The New York Times

The New York Times
All the News That's Fit to Print
The New York Times print edition on January 13, 2024
TypeDaily newspaper
Owner(s)The New York Times Company
PublisherA. G. Sulzberger
Editor-in-chiefJoseph Kahn
Managing editor
Staff writers1,700 (2023)
FoundedSeptember 18, 1851 (1851-09-18)
Headquarters620 Eighth Avenue
Manhattan, New York, U.S.
CountryUnited States
Circulation10,360,000 news subscribers[a] (as of May 2024)
Sister newspapersInternational Herald Tribune (1967–2013)
The New York Times International Edition (1943–1967; 2013–present)
ISSN0362-4331 (print)
1553-8095 (web)
OCLC number1645522

The New York Times (NYT)[b] is an American daily newspaper based in New York City. The New York Times covers domestic, national, and international news, and publishes opinion pieces, investigative reports, and reviews. As one of the longest-running newspapers in the United States, it serves as one of the country's newspapers of record. As of May 2024, the newspaper has a readership of 9.9 million digital-only subscribers and 640,000 print subscribers, making it the second-largest newspaper in the United States by print circulation behind The Wall Street Journal. The Times has received 137 Pulitzer Prizes as of 2023, the most of any publication, among other accolades. The New York Times is published by The New York Times Company; since 1896, the company has been chaired by the Ochs-Sulzberger family, including its current chairman and the paper's publisher, A. G. Sulzberger. The Times is headquartered at The New York Times Building in Manhattan.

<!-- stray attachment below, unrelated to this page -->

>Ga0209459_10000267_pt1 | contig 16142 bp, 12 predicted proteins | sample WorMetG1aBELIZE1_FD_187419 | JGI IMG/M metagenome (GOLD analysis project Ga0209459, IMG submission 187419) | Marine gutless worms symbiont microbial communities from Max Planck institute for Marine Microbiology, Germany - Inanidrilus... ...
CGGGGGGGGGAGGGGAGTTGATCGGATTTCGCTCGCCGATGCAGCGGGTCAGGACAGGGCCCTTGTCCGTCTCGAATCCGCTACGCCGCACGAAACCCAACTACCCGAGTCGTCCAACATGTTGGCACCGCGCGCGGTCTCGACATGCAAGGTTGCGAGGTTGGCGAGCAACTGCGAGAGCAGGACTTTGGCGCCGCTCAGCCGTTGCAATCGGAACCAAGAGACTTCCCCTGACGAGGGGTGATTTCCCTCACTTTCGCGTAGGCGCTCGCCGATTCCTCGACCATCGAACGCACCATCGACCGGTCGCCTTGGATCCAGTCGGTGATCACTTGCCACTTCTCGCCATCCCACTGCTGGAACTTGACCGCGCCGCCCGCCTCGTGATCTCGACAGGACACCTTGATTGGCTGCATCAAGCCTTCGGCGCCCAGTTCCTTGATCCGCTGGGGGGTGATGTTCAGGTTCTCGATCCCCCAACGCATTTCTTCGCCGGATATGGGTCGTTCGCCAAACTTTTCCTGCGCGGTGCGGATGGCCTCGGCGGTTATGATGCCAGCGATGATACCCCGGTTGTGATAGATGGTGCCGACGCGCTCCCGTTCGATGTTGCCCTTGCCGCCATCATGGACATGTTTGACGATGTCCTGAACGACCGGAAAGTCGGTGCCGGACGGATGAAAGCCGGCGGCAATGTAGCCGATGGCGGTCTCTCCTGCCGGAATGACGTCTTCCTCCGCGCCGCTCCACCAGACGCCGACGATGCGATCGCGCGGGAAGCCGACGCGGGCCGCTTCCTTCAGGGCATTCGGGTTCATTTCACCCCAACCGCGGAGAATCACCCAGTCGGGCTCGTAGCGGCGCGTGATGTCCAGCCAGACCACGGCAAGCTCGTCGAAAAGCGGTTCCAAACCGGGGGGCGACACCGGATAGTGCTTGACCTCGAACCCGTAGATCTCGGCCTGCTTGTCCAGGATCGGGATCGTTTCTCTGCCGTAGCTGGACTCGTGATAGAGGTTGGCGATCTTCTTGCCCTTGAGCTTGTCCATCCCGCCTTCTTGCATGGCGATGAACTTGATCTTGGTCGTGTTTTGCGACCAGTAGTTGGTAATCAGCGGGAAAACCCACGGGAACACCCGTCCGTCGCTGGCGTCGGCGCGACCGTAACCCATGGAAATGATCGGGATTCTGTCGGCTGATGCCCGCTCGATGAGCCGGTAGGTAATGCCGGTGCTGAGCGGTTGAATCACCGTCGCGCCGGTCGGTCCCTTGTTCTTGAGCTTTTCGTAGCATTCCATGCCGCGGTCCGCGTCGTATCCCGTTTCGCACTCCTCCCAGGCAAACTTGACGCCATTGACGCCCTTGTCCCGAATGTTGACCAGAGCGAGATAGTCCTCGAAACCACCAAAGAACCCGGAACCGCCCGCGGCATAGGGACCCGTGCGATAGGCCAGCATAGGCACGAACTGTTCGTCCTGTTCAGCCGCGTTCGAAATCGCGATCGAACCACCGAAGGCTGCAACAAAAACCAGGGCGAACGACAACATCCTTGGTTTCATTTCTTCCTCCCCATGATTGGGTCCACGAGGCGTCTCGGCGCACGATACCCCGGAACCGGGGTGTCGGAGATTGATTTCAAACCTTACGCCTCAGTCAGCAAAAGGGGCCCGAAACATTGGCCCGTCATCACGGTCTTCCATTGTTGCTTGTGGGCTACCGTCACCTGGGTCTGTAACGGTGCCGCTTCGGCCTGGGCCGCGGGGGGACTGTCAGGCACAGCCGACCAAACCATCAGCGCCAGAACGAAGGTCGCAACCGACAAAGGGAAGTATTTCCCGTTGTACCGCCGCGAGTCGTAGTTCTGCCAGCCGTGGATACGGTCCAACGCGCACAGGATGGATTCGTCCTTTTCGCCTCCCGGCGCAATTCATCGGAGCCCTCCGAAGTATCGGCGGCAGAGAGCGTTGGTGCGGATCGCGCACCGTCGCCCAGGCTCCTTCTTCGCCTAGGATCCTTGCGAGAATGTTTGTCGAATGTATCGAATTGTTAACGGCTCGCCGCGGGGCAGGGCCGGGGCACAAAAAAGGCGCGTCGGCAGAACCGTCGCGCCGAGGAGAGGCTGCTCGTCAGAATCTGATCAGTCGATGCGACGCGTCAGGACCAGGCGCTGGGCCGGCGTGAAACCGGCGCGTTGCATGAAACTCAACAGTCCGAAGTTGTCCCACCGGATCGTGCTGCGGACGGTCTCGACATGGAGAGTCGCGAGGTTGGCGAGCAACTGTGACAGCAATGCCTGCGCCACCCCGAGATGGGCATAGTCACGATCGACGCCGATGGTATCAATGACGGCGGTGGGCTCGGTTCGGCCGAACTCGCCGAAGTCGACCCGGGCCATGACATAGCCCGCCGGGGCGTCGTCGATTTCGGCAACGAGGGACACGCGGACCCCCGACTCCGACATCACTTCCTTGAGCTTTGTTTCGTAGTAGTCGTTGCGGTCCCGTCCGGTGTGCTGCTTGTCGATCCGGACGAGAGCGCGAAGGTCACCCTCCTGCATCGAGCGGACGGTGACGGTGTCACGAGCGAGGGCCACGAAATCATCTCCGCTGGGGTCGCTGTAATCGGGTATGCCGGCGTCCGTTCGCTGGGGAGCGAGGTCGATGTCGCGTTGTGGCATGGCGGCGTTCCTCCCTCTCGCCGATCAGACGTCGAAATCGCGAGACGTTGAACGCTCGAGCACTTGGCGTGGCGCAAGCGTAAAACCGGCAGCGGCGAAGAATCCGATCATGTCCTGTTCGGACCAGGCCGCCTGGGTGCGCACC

The Times was founded as the conservative New-York Daily Times in 1851, and came to national recognition in the 1870s with its aggressive coverage of corrupt politician William M. Tweed. Following the Panic of 1893, Chattanooga Times publisher Adolph Ochs gained a controlling interest in the company. In 1935, Ochs was succeeded by his son-in-law, Arthur Hays Sulzberger, who began a push into European news. Sulzberger's son-in-law Arthur Ochs became publisher in 1963, adapting to a changing newspaper industry and introducing radical changes. The New York Times was involved in the landmark 1964 Supreme Court case New York Times Co. v. Sullivan, which restricted the ability of public officials to sue the media for defamation.

In 1971, The New York Times published the Pentagon Papers, an internal Department of Defense document detailing the United States's historical involvement in the Vietnam War, despite pushback from then-president Richard Nixon. In the landmark decision New York Times Co. v. United States (1971), the Supreme Court ruled that the First Amendment guaranteed the right to publish the Pentagon Papers. In the 1980s, the Times began a two-decade progression to digital technology and launched in 1996. In the 21st century, The New York Times has shifted online amid the decline of newspapers.

The Times has expanded to several other publications, including The New York Times Magazine, The New York Times International Edition, The New York Times Book Review. In addition, the paper has produced several television series, podcasts—including The Daily—and games through The New York Times Games. The New York Times has been involved in several controversies in its history.

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